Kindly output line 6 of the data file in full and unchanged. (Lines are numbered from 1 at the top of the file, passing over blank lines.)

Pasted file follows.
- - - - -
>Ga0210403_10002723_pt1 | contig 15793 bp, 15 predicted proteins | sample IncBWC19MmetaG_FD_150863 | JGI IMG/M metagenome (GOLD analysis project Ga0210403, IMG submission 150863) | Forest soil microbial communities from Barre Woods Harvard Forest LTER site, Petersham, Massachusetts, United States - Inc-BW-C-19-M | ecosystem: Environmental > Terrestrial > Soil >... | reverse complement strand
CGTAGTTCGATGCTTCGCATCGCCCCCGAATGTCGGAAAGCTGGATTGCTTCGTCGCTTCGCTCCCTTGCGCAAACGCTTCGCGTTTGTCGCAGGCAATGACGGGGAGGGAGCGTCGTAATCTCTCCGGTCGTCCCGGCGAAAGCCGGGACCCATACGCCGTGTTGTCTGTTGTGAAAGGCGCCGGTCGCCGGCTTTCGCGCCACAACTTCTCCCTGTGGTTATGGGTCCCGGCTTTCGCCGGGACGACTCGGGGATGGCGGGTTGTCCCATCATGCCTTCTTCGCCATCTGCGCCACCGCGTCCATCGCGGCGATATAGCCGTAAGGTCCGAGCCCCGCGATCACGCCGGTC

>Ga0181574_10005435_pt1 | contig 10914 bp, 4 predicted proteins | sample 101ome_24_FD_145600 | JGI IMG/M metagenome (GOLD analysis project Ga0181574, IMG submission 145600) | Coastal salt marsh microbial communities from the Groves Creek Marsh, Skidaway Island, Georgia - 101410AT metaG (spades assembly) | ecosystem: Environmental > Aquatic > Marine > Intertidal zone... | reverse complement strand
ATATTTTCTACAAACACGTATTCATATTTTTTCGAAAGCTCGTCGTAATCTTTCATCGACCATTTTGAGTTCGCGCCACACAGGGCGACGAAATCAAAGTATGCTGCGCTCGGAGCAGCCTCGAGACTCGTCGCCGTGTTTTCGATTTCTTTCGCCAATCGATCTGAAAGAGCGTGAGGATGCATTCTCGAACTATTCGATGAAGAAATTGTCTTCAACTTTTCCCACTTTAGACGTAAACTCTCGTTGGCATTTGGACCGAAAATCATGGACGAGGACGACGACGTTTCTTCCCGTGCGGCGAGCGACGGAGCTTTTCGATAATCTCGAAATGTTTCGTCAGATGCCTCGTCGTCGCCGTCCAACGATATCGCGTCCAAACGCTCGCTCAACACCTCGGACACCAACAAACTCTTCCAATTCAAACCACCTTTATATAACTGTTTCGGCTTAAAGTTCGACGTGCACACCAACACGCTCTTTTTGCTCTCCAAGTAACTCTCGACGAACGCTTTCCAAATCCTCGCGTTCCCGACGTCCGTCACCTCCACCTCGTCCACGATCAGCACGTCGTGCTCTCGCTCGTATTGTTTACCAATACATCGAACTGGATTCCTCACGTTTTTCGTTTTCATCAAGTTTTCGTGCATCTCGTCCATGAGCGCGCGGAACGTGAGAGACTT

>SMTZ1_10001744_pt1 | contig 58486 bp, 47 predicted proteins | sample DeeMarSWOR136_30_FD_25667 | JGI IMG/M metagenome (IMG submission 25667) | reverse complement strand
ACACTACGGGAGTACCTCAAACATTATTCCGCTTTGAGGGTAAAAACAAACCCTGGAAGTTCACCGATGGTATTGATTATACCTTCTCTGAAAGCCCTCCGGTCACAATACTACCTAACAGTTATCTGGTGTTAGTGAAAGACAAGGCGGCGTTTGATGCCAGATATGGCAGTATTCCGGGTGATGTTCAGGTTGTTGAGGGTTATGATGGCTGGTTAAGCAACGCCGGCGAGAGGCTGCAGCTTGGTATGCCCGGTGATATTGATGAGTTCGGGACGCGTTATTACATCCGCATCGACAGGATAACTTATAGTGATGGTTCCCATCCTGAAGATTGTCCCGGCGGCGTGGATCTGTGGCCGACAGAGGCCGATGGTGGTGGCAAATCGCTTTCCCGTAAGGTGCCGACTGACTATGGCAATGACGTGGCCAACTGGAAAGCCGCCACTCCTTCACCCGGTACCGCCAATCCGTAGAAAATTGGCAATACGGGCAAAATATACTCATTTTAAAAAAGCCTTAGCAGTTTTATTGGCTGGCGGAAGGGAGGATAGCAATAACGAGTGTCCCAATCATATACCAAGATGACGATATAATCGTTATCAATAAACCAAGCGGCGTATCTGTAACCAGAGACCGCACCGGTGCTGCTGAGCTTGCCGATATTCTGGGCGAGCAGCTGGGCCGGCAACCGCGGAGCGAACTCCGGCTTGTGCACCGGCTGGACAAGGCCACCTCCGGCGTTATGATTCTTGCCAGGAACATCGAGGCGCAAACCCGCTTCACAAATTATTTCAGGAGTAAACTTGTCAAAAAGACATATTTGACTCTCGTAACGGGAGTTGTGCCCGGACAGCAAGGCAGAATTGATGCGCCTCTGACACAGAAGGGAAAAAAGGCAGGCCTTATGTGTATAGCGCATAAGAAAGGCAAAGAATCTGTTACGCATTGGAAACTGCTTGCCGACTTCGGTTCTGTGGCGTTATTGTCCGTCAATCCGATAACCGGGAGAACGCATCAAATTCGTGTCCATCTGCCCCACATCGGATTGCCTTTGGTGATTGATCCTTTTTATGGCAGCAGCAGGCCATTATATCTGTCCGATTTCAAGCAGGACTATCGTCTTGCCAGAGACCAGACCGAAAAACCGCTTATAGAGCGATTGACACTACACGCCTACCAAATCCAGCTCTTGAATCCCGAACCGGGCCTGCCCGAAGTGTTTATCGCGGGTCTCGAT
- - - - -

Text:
ACACTACGGGAGTACCTCAAACATTATTCCGCTTTGAGGGTAAAAACAAACCCTGGAAGTTCACCGATGGTATTGATTATACCTTCTCTGAAAGCCCTCCGGTCACAATACTACCTAACAGTTATCTGGTGTTAGTGAAAGACAAGGCGGCGTTTGATGCCAGATATGGCAGTATTCCGGGTGATGTTCAGGTTGTTGAGGGTTATGATGGCTGGTTAAGCAACGCCGGCGAGAGGCTGCAGCTTGGTATGCCCGGTGATATTGATGAGTTCGGGACGCGTTATTACATCCGCATCGACAGGATAACTTATAGTGATGGTTCCCATCCTGAAGATTGTCCCGGCGGCGTGGATCTGTGGCCGACAGAGGCCGATGGTGGTGGCAAATCGCTTTCCCGTAAGGTGCCGACTGACTATGGCAATGACGTGGCCAACTGGAAAGCCGCCACTCCTTCACCCGGTACCGCCAATCCGTAGAAAATTGGCAATACGGGCAAAATATACTCATTTTAAAAAAGCCTTAGCAGTTTTATTGGCTGGCGGAAGGGAGGATAGCAATAACGAGTGTCCCAATCATATACCAAGATGACGATATAATCGTTATCAATAAACCAAGCGGCGTATCTGTAACCAGAGACCGCACCGGTGCTGCTGAGCTTGCCGATATTCTGGGCGAGCAGCTGGGCCGGCAACCGCGGAGCGAACTCCGGCTTGTGCACCGGCTGGACAAGGCCACCTCCGGCGTTATGATTCTTGCCAGGAACATCGAGGCGCAAACCCGCTTCACAAATTATTTCAGGAGTAAACTTGTCAAAAAGACATATTTGACTCTCGTAACGGGAGTTGTGCCCGGACAGCAAGGCAGAATTGATGCGCCTCTGACACAGAAGGGAAAAAAGGCAGGCCTTATGTGTATAGCGCATAAGAAAGGCAAAGAATCTGTTACGCATTGGAAACTGCTTGCCGACTTCGGTTCTGTGGCGTTATTGTCCGTCAATCCGATAACCGGGAGAACGCATCAAATTCGTGTCCATCTGCCCCACATCGGATTGCCTTTGGTGATTGATCCTTTTTATGGCAGCAGCAGGCCATTATATCTGTCCGATTTCAAGCAGGACTATCGTCTTGCCAGAGACCAGACCGAAAAACCGCTTATAGAGCGATTGACACTACACGCCTACCAAATCCAGCTCTTGAATCCCGAACCGGGCCTGCCCGAAGTGTTTATCGCGGGTCTCGAT